On May 21, the National Oceanic and Atmospheric Administration put out its prediction for this year’s hurricane season, which started June 1. They are predicting anywhere from 13 to 19 named storms, which would make it an “unusually active” hurricane season. The average number of seasonal hurricanes is 12.
Texas, which typically sees an average of two named storms from June through Nov. 30, could see as many as four this time around. Already, three named storms have spun up in the Atlantic Ocean, including Tropical Storm Cristobal, which struck Louisiana this week and became the earliest ever third named storm to form in any Atlantic hurricane season.
Because of climate change, the storms that do actually make landfall could be more unpredictable and carry with them more devastating rainfall, a trend we’ve started to see in recent years.
“Studies predict that these types of events, not just hurricanes but other events like heavy rainfalls and thunderstorms, will get more variable,” Kutanoglu says. “Storms will be more intense. Wet will be wetter, and dry will be drier. That is basically what variable means — extreme temperature, extreme weather, extreme rain.”
This year, the pandemic is expected to further complicate disaster response.
Kutanoglu says emergency officials can no longer pack a bunch of evacuees in a crowded stadium because of social distancing requirements. EMS may not be able to use the large ambulances that fit 20 people to move people from hospital to hospital. Some hospitals may not have the needed beds or resources to take on additional patients.
He and his team are working on how they can fit these new pandemic scenarios into the current model.
Suzanne Pierce, a UT research scientist who works on integrated modeling, says the computers at TACC are particularly primed to handle these kinds of multi-hazard scenarios, which will become more common in the future as Texas’ population grows and the climate changes.
“In this multi-hazard world that we are entering, we know that our response systems are being challenged to respond at scales that we have not seen before,” she says. “They are likely to be challenged to respond simultaneously to more than one type of hazard — fires and floods or fires and COVID or an epidemiological event. Each of these hazards has its own character. It has its own subject matter expertise that comes to bear. Our aim is to streamline it so we can determine the best way to save lives and keep people safe.”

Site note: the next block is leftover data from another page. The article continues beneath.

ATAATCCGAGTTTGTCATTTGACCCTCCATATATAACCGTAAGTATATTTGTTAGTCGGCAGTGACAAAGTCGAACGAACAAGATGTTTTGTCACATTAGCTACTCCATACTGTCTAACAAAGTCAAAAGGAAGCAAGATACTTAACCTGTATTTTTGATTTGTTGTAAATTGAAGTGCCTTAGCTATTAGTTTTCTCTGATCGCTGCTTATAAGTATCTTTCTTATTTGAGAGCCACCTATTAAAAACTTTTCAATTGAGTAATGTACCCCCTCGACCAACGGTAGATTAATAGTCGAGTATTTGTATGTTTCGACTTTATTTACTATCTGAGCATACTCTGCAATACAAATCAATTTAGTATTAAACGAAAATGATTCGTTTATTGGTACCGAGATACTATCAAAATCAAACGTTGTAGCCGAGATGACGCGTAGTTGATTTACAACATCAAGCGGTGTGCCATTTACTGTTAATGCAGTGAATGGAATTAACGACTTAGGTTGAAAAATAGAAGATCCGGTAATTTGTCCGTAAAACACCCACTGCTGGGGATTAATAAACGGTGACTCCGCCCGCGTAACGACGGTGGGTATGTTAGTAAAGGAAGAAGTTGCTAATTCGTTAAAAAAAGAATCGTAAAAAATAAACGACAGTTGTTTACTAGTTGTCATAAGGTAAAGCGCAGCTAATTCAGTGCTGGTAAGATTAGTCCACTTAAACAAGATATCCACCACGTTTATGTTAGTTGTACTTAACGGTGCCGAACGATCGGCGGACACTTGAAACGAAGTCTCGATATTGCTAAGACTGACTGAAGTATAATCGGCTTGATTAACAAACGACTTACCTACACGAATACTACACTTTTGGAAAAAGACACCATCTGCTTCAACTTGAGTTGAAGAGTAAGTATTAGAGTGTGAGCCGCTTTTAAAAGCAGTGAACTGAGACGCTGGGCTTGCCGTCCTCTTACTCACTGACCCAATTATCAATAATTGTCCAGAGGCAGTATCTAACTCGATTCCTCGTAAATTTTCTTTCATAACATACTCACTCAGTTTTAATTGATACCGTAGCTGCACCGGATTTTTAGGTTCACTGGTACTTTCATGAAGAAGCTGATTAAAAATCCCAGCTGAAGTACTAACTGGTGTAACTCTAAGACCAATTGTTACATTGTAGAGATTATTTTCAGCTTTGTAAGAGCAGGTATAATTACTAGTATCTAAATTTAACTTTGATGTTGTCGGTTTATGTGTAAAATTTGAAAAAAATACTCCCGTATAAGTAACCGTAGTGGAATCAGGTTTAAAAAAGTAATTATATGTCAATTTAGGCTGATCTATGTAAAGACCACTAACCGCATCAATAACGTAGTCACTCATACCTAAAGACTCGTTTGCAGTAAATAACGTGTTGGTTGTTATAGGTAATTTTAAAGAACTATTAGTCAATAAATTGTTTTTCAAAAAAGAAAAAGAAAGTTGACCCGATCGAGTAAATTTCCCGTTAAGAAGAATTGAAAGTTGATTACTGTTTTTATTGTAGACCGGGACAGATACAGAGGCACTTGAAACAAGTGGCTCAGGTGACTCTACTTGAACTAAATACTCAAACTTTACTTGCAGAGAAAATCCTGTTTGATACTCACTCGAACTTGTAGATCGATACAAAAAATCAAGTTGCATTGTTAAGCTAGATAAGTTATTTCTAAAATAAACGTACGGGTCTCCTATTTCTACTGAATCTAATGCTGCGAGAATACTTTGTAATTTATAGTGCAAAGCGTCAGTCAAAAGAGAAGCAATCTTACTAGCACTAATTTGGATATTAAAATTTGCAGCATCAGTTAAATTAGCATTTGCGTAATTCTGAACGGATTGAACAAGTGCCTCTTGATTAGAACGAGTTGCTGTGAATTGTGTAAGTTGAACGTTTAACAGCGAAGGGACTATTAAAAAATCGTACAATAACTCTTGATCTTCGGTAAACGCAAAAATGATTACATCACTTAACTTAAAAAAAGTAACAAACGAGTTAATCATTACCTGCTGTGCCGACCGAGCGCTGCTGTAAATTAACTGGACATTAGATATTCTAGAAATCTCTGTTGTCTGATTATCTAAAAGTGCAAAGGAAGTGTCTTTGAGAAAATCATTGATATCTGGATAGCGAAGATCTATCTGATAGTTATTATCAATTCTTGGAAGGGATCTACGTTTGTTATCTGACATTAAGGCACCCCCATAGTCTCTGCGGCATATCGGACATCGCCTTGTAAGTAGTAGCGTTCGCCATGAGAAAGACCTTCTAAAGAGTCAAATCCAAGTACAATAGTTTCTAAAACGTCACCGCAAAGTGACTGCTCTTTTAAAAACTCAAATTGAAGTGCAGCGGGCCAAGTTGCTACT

Kutanoglu agrees. “Seeing its potential use in real life is really quite motivating.”
Please join us on this journey.
Planet Texas 2050 is a research grand challenge at The University of Texas at Austin. We’re a team of more than 150 researchers across all disciplines working together over the next decade to find ways to make our state more resilient in the face of extreme weather events and rapid population growth. Follow us on Twitter, visit our website, and come back to our blog for updates.
Erhan Kutanoglu, Ph.D., is an associate professor in the Operations Research and Industrial Engineering Graduate Program in the Cockrell School of Engineering. His current research interests focus on integrated humanitarian logistics, particularly hurricane and other extreme weather event mitigation, preparedness and recovery decision making and optimization.
John Hesenbein, Ph.D., is the recipient of the June and Gene Gillis Endowed Faculty Fellowship in Manufacturing Systems Engineering. His research interests lie primarily in the area of stochastic modeling, especially of complex manufacturing, computer, and telecommunication network systems.
Suzanne Pierce, Ph.D, is a research scientist with the Texas Advanced Computing Center and Environmental Science Institute in the Jackson School of Geosciences. She leads an NSF-funded community of researchers using intelligent systems to understand Earth, including water, energy, urbanization, and ecosystem services.